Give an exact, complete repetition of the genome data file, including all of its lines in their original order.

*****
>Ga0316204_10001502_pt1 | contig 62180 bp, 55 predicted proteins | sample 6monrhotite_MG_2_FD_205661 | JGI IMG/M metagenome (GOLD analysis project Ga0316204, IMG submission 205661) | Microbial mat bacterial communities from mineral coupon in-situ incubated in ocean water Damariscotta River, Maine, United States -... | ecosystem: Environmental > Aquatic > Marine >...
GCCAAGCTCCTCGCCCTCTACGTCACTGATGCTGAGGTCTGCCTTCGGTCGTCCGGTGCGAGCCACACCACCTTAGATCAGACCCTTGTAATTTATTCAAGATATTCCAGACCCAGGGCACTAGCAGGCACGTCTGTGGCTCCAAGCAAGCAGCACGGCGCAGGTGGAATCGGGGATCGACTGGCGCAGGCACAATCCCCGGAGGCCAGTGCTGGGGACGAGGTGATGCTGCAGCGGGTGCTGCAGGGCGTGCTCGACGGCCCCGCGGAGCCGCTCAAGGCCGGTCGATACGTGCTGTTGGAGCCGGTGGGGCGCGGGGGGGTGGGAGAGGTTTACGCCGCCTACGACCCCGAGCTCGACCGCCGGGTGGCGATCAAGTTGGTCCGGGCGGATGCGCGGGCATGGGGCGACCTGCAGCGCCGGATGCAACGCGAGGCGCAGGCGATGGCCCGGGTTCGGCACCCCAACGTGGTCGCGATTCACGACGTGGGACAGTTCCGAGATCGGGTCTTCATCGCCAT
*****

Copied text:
>Ga0316204_10001502_pt1 | contig 62180 bp, 55 predicted proteins | sample 6monrhotite_MG_2_FD_205661 | JGI IMG/M metagenome (GOLD analysis project Ga0316204, IMG submission 205661) | Microbial mat bacterial communities from mineral coupon in-situ incubated in ocean water Damariscotta River, Maine, United States -... | ecosystem: Environmental > Aquatic > Marine >...
GCCAAGCTCCTCGCCCTCTACGTCACTGATGCTGAGGTCTGCCTTCGGTCGTCCGGTGCGAGCCACACCACCTTAGATCAGACCCTTGTAATTTATTCAAGATATTCCAGACCCAGGGCACTAGCAGGCACGTCTGTGGCTCCAAGCAAGCAGCACGGCGCAGGTGGAATCGGGGATCGACTGGCGCAGGCACAATCCCCGGAGGCCAGTGCTGGGGACGAGGTGATGCTGCAGCGGGTGCTGCAGGGCGTGCTCGACGGCCCCGCGGAGCCGCTCAAGGCCGGTCGATACGTGCTGTTGGAGCCGGTGGGGCGCGGGGGGGTGGGAGAGGTTTACGCCGCCTACGACCCCGAGCTCGACCGCCGGGTGGCGATCAAGTTGGTCCGGGCGGATGCGCGGGCATGGGGCGACCTGCAGCGCCGGATGCAACGCGAGGCGCAGGCGATGGCCCGGGTTCGGCACCCCAACGTGGTCGCGATTCACGACGTGGGACAGTTCCGAGATCGGGTCTTCATCGCCAT